An Illusion Review by Joan Ellis
If your heart thrills in anticipation of Jack Reacher, you’d do best to avoid Certain Women. If, on the other hand, you appreciate a piece of art that wraps you deeply in an uninvited, probably unwanted emotion, you may want to sink into this beautifully made movie. You decide.
Kelly Reichardt has no intention of creating a story on screen. She has created instead an emotion through her use of dialogue and landscape. Almost nothing happens on screen. It is the emptiness she creates that drops us with silent certainty into her intended emotion: loneliness.
She paints for us the silence of the vast landscape of southern Montana that can reduce its residents to the size of ants. So beautiful to tourists passing through, so empty sometimes to solitary residents.
We meet three of these. Laura (Laura Dern) is a small town lawyer trying to convince a client (Jared Harris) that he has no basis for a worker’s compensation claim.
Gina (Michelle Williams) and her insipid husband Ryan (James le Gros) visiting an old man with their offer to buy the pile of sandstone that has lain forever untouched in his driveway.
Beth (Kristen Stewart), newly licensed lawyer, must drive twice a week to a distant job four hours each way from her hometown to deliver a one hour lecture on school rules to a small group of adults. One in the class is Jamie (Lilly Gladstone), a worker on a ranch where there is no one in her life except the horses she cares for. She wants to know Beth better. There is no sense of communion, no emotional connection between any of these women and the men they know.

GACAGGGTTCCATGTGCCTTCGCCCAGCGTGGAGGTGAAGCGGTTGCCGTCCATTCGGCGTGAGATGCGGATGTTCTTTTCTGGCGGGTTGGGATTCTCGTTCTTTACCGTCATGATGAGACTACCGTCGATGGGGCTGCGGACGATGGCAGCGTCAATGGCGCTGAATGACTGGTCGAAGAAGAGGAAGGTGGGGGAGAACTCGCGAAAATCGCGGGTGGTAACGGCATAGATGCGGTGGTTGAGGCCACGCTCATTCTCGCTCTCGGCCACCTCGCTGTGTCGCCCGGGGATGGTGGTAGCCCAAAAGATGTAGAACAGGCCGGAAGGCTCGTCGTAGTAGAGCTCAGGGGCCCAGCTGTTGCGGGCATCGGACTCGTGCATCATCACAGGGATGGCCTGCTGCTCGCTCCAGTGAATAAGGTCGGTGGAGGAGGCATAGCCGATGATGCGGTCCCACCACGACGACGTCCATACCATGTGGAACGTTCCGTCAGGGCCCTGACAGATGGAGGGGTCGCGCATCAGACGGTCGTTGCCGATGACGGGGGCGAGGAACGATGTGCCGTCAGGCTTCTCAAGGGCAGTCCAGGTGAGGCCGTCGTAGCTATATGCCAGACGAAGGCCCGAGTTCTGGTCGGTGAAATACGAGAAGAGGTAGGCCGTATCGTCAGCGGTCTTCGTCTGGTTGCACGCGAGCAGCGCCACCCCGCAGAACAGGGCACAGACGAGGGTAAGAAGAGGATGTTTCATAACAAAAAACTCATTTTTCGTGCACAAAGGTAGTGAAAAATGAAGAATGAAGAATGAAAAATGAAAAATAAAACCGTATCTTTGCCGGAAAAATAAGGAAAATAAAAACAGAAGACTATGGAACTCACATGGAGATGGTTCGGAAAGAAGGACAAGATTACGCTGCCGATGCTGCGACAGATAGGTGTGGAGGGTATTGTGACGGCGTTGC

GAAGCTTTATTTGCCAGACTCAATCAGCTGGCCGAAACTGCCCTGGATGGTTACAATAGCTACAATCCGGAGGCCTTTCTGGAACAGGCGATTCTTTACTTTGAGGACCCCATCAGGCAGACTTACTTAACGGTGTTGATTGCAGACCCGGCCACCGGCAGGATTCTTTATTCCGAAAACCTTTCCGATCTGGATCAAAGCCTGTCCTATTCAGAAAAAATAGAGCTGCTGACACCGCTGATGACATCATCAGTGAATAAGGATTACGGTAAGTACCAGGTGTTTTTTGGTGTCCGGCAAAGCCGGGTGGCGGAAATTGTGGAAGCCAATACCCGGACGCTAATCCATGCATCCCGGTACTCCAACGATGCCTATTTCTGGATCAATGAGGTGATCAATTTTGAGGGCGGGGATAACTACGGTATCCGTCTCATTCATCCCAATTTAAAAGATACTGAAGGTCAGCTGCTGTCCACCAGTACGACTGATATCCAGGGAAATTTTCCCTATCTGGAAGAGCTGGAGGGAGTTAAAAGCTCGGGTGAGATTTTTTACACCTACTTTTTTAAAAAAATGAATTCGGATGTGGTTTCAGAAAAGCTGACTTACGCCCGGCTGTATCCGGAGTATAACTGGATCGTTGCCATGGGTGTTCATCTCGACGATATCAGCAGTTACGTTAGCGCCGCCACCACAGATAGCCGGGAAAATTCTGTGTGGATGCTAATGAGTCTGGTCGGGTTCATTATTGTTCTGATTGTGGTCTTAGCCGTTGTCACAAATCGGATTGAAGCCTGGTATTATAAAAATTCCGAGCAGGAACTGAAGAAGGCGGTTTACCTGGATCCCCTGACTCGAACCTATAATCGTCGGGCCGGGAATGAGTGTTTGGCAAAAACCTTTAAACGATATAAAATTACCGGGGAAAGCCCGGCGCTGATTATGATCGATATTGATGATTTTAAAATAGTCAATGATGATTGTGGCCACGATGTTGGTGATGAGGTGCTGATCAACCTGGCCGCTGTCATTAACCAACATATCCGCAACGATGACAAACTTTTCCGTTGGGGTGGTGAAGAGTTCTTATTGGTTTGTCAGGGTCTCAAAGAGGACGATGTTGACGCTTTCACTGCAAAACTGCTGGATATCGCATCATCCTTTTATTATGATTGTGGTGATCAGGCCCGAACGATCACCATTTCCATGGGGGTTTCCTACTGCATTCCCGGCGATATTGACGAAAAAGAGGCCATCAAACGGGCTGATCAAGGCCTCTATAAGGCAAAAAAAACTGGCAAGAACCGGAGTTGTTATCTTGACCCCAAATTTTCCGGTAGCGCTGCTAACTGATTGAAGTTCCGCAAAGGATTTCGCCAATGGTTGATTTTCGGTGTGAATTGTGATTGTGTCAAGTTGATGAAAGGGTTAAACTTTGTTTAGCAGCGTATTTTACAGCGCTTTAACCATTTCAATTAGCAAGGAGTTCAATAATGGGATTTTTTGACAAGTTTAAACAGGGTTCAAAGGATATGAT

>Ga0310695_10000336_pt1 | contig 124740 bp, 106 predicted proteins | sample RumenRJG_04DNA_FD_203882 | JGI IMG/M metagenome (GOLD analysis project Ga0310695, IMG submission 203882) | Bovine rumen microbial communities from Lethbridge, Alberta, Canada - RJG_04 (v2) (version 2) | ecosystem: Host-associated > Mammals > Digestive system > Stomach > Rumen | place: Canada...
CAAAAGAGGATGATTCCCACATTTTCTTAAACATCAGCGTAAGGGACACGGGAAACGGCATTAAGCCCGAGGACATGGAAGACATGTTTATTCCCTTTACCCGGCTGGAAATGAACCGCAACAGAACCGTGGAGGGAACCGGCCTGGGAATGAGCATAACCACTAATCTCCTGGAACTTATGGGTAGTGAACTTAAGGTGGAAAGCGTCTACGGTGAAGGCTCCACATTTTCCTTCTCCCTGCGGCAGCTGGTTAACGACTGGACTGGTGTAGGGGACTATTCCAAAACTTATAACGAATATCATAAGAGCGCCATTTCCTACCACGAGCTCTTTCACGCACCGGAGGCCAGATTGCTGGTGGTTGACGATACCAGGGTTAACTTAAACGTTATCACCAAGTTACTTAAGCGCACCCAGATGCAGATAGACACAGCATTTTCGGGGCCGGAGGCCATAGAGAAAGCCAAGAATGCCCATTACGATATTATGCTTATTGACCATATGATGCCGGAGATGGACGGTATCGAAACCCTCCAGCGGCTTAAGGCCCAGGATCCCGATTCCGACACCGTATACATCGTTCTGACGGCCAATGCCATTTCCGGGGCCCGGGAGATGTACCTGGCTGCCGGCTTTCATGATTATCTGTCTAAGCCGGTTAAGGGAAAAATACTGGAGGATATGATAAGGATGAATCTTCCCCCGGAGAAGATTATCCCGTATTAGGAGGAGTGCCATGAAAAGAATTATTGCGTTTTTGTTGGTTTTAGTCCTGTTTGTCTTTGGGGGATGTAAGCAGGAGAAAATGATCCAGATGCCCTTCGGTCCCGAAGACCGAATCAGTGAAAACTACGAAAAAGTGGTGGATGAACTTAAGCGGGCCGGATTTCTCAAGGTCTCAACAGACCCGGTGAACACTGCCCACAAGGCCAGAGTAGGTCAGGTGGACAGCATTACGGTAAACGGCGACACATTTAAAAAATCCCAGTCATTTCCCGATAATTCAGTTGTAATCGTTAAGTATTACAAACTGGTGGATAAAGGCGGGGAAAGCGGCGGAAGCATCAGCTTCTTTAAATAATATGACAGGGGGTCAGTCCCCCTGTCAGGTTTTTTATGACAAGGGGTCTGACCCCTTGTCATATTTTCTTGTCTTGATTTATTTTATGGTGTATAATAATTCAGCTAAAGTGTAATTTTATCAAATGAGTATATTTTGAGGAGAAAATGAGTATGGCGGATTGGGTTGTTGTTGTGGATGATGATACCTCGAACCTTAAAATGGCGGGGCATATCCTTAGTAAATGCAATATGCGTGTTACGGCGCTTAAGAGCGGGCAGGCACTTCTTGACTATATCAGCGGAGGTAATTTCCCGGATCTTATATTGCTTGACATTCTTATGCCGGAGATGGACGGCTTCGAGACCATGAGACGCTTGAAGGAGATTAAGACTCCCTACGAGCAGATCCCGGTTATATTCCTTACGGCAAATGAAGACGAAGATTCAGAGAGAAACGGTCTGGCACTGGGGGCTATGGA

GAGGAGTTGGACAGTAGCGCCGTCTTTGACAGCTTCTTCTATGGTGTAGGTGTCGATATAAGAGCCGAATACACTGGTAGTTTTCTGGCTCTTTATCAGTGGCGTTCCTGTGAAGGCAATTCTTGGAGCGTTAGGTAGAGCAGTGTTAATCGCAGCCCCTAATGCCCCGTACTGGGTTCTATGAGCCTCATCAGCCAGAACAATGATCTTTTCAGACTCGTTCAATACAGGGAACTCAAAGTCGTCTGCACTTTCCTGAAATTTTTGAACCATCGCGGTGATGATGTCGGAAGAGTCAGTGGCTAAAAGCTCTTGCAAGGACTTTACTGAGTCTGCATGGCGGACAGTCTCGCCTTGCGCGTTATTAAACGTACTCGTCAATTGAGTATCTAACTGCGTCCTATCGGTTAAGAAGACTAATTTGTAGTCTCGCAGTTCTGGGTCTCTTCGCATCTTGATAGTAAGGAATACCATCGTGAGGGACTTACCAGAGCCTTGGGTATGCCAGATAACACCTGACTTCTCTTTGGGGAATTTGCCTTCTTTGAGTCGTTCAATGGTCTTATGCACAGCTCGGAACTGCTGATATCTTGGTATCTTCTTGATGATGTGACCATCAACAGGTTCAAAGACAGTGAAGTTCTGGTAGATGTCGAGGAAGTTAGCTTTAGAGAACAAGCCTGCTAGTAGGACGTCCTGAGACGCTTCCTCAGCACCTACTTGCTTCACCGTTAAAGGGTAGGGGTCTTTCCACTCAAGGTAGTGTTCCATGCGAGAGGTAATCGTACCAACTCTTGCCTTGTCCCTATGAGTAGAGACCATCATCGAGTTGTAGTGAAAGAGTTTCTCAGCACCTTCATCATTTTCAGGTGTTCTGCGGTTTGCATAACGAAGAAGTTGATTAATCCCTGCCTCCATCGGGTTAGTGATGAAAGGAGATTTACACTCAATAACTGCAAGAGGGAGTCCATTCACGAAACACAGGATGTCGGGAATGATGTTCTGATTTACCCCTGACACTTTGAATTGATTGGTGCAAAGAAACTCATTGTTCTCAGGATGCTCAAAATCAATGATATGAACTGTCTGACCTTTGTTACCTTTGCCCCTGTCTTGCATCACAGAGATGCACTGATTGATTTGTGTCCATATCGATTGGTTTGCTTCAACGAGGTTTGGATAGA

As Reichardt revisits each of these scenes, we learn that nothing has changed for the women, and we begin to understand that nothing will. That is what this corner of the American vastness is. Yes, there are ordinary lives out there somewhere but there are also people deeply alone. And no one paints aloneness in a vast landscape as beautifully as Kelly Reichardt. She has done it with silence, endless straight roads, land so flat we can see to the horizon and distant mountains. In that place, a life being lived is very small.
In a given theater, some walk out, some ask “what was that about?” Others are slow to leave, enveloped as they are in an emotion created by an extraordinary director. Those of us still there are wrapped in an abject sense of loneliness that may have no connection to our lives outside that theater.
The actors have caught Reichardt’s tone perfectly and each shows us her solitary core while cinematographer Christopher Blauvelt captures her strange and affecting vision. Anyone who watches this movie will feel the cold core of these women’s lives. That’s why we’re there. There is no next twist or next turn. When the lights go up, you’ll be feeling very much alone.
Film Critic : JOAN ELLIS
Film Title : Certain Women
Word count : 497
Running time : 1:47
Rating : R
Date : 30 October 2016